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Jeremy Shaw
exhibition “Techno Worlds”

Jeremy Shaw, Morning Has Broken, 2001, Super-8-Film zu Digitalvideo, 3:30 Min, mit Sound, Film-Still Courtesy Jeremy Shaw, Macaulay Fine Arts, Vancouver und KÖNIG GALERIE, Berlin, London, Seoul

​Morning Has Broken

Morning Has Broken (2001) resets the utopian idealism of Cat Stevens’ 1971 titular folk song into the mourning of the end of a rave—a subcultural movement that had been quickly usurped by the mainstream. The Super 8 film documents exhausted ravers pouring out of a legally-sanctioned event in Vancouver at the break of dawn after a night of music, dancing and drugs. By resetting the grainy images of candy ravers within the sentiment of the dated pop hit, the meaning of dawn is shifted from the bohemian political ideals of the 1970s to the hedonistic, techno-utopianism of the late 1990s rave scene.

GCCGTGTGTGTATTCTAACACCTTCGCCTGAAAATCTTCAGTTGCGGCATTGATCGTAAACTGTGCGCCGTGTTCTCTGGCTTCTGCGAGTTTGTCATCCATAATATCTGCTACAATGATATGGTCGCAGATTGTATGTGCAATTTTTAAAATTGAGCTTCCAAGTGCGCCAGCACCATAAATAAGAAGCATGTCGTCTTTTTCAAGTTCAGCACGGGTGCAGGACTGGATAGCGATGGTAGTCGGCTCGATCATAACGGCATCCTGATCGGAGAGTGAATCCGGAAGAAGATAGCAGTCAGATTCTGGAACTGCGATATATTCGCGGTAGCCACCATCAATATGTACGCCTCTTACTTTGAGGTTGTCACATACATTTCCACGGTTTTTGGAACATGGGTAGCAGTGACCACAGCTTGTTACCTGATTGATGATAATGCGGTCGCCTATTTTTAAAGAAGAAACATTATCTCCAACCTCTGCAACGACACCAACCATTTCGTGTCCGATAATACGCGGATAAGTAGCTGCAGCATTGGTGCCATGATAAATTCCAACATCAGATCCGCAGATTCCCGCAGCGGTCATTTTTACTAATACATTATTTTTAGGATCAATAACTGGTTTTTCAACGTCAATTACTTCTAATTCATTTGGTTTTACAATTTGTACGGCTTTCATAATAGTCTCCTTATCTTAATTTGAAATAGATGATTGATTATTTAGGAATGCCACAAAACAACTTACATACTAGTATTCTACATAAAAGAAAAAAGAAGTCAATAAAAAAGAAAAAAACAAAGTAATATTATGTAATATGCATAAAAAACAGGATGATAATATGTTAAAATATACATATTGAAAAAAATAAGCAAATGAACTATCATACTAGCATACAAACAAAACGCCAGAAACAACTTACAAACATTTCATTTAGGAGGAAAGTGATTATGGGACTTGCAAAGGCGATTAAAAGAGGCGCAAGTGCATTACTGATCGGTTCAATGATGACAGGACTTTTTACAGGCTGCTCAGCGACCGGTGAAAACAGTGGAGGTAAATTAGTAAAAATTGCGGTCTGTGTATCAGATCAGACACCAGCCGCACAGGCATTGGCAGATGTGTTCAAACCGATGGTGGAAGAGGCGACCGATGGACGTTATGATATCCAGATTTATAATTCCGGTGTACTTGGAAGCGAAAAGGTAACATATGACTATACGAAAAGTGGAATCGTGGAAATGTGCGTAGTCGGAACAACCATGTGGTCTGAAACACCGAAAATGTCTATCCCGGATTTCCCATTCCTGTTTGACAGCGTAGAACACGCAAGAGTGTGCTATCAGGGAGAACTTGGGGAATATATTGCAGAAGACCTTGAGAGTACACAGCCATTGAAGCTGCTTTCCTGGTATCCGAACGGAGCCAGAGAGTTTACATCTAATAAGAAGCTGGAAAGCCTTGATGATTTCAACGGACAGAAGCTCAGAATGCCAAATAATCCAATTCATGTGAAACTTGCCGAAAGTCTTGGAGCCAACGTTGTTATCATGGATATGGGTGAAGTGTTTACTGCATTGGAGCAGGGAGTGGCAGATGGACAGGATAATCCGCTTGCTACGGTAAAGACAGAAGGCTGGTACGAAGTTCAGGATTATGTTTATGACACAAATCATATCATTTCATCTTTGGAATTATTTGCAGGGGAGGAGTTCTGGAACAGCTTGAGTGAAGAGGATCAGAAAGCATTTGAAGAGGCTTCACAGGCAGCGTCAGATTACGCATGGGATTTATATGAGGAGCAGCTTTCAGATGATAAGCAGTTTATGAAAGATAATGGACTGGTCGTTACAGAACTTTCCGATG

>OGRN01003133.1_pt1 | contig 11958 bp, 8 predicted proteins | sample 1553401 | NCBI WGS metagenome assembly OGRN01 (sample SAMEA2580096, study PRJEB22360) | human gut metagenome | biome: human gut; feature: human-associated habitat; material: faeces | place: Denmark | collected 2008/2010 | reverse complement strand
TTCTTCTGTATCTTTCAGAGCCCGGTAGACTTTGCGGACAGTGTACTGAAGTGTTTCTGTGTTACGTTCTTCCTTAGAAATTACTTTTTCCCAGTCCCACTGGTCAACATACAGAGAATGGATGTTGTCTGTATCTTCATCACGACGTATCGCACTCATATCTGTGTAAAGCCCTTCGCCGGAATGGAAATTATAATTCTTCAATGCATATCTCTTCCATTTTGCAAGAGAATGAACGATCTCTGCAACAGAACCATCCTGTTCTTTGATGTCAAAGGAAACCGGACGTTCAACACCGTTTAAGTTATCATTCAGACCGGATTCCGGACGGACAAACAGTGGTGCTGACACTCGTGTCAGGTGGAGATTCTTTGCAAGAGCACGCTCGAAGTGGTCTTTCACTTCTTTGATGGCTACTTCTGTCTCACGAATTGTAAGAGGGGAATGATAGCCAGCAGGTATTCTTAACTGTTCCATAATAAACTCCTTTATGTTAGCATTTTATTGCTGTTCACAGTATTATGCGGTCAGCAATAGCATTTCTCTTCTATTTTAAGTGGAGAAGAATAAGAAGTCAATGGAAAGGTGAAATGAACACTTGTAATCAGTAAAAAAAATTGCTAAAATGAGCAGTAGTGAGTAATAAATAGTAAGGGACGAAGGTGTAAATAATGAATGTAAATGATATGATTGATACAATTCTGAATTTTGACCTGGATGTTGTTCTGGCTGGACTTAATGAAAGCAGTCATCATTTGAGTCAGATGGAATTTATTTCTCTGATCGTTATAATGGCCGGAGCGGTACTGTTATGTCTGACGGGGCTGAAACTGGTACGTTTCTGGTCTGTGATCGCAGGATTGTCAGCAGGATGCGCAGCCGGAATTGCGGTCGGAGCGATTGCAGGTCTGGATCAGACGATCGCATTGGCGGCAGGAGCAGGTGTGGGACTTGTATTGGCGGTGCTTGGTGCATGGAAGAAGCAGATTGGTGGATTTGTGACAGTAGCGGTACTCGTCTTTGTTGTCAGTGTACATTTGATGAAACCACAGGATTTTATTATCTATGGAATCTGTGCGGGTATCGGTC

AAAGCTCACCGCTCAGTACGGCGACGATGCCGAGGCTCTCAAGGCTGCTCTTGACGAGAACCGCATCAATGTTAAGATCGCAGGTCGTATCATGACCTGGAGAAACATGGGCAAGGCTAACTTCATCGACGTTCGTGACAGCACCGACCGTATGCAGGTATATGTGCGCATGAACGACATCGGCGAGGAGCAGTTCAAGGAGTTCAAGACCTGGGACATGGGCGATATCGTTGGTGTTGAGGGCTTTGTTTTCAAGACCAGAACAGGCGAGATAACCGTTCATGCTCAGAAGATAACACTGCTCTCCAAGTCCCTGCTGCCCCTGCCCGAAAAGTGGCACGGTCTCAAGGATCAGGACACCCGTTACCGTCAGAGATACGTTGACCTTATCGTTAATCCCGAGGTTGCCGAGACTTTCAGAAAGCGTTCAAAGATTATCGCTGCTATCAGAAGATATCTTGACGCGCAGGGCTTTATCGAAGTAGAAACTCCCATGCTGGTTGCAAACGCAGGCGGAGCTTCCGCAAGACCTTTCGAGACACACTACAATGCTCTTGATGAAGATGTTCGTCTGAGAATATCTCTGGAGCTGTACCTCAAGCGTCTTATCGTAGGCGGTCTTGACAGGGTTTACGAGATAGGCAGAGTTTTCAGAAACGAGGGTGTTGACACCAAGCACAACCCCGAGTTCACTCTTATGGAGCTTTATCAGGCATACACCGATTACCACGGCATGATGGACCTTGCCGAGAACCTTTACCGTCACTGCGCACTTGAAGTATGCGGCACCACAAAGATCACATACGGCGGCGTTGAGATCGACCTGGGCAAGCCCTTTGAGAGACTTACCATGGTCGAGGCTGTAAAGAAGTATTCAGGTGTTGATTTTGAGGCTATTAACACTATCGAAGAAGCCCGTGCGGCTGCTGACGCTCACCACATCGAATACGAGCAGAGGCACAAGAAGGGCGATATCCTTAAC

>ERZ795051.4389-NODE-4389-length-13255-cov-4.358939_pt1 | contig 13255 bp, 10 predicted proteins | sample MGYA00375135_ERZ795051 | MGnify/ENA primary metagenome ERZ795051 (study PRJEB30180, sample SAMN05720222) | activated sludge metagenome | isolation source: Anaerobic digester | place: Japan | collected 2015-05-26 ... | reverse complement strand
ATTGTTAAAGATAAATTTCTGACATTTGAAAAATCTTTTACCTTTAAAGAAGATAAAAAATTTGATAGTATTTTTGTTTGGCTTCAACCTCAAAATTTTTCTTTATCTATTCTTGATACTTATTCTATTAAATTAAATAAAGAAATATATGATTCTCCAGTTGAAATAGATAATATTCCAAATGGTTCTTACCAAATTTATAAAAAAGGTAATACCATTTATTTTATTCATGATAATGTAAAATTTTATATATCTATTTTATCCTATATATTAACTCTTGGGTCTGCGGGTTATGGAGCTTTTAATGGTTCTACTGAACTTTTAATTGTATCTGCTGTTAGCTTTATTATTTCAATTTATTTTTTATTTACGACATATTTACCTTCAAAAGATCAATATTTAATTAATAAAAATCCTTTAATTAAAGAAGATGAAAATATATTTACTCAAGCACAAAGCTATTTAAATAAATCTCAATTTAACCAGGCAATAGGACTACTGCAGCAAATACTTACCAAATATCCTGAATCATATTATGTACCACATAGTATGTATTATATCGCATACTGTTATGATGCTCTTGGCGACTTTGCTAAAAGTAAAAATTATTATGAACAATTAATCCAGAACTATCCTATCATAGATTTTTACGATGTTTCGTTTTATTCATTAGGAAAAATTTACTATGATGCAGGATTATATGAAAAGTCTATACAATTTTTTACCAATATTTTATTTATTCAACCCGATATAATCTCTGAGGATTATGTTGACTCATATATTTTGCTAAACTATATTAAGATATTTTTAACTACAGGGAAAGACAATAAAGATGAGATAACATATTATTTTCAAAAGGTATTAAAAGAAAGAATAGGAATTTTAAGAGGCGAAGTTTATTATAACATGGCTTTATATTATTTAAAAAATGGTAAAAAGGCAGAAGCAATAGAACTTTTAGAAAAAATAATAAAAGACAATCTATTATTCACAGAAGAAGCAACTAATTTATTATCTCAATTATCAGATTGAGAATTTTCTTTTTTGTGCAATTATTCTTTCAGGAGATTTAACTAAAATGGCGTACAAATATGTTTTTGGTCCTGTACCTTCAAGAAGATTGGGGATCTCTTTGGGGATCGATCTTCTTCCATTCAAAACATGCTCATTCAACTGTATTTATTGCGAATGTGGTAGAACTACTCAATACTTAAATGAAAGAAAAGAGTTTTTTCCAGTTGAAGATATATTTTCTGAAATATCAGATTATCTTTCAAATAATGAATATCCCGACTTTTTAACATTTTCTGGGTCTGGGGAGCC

text by Maxwell Stephans, 2020


Jeremy Shaw, born in North Vancouver, lives and works in Berlin. He works in a variety of media to explore altered states and the cultural and scientific practices that aspire to map transcendental experience. Often combining and amplifying strategies of verité filmmaking, conceptual art, music video and scientific research, he creates a post-documentary space that complicates expectations of the moving image as a form of testimony. Works by Jeremy Shaw are held in public collections worldwide including the Museum of Modern Art, New York, Centre Pompidou, Paris, and Tate Modern, London. He has been featured in international surveys such as the 57th Venice Biennale, and Manifesta 11, Zurich.